Friday, November 26, 2010

Mark Twain: Man of Zingers

Anybody who loves Mark Twain is probably just as excited as I am about the release of his memoirs. Twain dictated them in his later life, following no discernible order such as chronological, but rather one of "today I'm going to talk about what's on my mind." Thus he leaps all over the place. He also stipulated that his words not be released until 100 years after his death. So, he didn't hold his tongue. And let me tell you, in his later life, Twain was a crotchety old man. A smart, opinionated, and in many ways an angry, bitter, suspicious old man. Still, he's funny as hell and is a lion of American arts & letters.

I can't imagine editing the mammoth three volumes amassed, but the first volume is now on bookstore shelves and I've asked for it for Christmas. (That's another hint, Chelle.) Reviews are positive, and they all remark that Twain's political comments hold true to this very day, almost prescient. He's arrogant but often hits his target with a bullseye. Here's a Twain quotation from today's Chronicle:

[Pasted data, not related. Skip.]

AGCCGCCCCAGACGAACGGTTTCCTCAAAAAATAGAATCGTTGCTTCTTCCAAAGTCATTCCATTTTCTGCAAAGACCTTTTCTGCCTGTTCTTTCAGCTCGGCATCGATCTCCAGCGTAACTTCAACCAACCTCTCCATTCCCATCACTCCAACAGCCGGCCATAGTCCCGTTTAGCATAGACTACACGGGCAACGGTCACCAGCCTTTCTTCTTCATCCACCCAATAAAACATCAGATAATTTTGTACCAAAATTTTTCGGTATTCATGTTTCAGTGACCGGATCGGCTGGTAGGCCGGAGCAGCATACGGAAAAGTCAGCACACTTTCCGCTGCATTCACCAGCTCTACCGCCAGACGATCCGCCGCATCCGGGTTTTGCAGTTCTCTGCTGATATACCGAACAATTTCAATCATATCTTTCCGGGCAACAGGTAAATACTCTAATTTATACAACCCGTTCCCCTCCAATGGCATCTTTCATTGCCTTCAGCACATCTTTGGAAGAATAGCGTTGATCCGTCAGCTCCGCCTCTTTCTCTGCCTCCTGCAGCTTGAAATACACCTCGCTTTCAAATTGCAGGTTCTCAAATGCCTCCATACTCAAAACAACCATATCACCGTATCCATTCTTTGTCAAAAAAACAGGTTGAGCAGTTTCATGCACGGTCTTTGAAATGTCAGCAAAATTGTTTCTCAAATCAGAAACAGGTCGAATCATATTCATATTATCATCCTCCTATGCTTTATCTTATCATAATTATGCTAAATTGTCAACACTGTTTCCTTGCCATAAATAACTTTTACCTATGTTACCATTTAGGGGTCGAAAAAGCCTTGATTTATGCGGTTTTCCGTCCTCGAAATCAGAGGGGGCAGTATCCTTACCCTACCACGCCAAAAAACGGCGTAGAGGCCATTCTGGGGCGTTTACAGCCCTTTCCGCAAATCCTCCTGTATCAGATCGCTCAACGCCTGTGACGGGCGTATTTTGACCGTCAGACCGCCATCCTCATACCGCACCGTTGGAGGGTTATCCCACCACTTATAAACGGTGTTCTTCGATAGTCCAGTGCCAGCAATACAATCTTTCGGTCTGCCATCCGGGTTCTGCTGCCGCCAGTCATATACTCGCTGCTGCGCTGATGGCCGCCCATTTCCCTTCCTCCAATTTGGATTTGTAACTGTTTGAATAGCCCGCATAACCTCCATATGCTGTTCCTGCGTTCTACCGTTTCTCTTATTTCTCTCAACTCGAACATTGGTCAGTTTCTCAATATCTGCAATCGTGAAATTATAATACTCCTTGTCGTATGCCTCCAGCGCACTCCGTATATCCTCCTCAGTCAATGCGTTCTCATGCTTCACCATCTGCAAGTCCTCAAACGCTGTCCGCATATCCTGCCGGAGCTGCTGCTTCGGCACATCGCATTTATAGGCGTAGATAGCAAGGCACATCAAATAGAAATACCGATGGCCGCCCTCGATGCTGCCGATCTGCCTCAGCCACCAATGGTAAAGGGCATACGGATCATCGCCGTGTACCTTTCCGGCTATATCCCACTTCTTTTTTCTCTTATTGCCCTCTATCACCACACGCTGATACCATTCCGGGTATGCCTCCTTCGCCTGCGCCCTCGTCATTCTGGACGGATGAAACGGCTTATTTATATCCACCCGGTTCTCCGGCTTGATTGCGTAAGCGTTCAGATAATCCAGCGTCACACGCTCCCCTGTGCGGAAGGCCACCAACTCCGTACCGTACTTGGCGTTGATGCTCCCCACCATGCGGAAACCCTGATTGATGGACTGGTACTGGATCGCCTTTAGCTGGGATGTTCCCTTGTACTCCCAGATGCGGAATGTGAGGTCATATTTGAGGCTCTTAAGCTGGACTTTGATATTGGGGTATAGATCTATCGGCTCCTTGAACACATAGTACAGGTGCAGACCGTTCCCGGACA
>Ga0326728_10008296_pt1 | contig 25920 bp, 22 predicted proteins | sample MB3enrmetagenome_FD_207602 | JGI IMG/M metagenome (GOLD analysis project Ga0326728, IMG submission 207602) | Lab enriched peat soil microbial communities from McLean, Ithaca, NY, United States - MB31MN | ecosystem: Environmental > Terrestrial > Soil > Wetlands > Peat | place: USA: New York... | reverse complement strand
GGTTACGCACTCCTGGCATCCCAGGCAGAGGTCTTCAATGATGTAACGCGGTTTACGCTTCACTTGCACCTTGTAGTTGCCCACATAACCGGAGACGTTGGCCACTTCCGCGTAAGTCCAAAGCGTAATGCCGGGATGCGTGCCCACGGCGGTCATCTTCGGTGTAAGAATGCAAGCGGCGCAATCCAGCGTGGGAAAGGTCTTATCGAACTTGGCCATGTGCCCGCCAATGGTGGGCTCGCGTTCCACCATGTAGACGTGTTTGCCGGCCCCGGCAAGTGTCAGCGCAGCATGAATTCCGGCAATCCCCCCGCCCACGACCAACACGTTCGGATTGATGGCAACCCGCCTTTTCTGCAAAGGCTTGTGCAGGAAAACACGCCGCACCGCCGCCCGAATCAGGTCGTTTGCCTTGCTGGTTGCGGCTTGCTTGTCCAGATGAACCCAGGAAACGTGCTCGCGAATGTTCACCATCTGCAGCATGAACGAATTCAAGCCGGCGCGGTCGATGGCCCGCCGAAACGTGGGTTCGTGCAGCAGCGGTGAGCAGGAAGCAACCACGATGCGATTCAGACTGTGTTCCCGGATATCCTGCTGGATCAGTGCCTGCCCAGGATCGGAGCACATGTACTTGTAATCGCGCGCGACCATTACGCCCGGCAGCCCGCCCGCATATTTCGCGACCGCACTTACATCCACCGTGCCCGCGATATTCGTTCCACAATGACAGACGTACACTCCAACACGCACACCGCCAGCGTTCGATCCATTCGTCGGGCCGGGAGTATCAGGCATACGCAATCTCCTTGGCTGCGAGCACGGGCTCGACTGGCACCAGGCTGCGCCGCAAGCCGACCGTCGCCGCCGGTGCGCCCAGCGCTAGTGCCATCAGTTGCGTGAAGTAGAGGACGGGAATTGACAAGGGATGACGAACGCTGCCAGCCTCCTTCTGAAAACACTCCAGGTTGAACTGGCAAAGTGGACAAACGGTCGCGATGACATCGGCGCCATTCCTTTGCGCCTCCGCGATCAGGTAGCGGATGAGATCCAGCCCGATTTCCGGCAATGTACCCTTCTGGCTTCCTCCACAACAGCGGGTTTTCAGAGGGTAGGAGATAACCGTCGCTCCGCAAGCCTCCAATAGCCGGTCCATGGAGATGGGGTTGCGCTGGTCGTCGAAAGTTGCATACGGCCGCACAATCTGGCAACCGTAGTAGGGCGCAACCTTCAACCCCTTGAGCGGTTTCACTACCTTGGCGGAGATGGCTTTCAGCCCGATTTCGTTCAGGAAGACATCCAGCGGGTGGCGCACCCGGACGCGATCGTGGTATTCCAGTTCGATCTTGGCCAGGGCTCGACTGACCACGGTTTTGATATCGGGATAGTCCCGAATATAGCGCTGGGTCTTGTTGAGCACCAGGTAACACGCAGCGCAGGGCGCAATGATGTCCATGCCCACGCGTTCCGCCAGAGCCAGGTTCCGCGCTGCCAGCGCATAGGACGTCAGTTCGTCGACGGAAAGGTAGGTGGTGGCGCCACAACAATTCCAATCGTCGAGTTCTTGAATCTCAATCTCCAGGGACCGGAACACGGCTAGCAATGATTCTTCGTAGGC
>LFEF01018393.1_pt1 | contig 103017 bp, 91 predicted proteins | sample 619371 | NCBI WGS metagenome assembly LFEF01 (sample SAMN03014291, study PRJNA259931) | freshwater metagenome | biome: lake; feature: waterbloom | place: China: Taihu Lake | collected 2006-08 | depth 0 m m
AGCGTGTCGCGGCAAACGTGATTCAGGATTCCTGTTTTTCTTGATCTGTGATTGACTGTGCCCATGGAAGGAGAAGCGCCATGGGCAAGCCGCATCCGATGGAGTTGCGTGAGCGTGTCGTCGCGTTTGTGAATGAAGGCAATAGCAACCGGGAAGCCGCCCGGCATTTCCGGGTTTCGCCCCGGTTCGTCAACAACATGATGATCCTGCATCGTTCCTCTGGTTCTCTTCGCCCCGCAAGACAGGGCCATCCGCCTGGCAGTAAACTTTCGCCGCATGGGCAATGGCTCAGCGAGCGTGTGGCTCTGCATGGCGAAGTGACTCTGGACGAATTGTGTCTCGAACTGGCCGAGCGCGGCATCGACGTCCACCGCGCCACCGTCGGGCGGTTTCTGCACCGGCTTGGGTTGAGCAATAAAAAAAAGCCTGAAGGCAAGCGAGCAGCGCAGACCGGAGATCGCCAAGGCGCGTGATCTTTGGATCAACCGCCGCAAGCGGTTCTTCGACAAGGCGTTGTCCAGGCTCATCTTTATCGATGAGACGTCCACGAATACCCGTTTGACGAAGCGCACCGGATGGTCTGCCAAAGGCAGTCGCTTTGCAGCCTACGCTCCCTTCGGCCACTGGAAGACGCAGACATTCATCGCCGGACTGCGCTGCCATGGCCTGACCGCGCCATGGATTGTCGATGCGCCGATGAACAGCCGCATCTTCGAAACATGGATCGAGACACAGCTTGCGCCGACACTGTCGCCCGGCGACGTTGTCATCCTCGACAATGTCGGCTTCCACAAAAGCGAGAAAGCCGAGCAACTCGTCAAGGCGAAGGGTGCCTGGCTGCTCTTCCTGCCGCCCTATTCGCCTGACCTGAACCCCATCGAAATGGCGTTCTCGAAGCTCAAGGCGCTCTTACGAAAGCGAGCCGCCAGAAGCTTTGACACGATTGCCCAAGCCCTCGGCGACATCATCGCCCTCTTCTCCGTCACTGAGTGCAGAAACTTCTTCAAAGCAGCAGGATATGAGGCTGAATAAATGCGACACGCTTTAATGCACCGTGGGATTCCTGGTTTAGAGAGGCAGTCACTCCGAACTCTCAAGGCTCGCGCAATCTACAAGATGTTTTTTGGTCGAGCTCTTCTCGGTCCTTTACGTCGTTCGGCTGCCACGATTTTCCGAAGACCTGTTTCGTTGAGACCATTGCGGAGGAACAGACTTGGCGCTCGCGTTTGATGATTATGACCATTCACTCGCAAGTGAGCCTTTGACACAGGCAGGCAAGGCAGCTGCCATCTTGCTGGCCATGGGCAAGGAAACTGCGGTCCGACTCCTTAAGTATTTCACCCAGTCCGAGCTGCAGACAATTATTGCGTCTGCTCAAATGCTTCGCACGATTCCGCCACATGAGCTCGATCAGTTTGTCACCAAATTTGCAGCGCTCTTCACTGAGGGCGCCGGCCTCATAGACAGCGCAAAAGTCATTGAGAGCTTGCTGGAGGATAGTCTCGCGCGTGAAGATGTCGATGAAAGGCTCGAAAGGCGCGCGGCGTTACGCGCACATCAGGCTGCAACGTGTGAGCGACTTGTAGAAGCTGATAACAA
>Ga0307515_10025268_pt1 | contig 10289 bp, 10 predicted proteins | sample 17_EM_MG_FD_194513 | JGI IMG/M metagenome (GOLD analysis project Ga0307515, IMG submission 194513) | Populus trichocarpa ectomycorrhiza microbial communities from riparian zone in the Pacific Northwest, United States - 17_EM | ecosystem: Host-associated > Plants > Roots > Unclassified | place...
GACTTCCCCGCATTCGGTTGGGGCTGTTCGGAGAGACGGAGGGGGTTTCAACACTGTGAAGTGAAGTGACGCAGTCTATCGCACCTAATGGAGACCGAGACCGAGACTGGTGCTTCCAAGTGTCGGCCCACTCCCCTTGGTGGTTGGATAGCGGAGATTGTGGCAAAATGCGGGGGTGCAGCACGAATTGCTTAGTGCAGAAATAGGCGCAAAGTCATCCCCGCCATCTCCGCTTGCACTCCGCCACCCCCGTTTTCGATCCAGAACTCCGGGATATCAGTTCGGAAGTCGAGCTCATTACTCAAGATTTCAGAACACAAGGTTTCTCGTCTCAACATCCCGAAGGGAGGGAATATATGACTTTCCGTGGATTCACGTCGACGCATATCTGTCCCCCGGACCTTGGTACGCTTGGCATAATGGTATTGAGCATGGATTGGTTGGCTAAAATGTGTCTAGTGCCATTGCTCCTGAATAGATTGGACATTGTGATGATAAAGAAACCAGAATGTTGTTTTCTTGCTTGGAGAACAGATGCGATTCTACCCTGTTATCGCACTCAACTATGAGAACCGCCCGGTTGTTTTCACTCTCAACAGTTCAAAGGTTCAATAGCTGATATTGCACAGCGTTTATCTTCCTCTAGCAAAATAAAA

"When I build a fire under a person ... I do not do it merely because of the enjoyment I get out of seeing him fry, but because he is worth the trouble. ... I do not fry the small, the commonplace, the unworthy."

You see what I'm saying.

Here's a link to the book at Autobiography of Mark Twain, Vol. 1.

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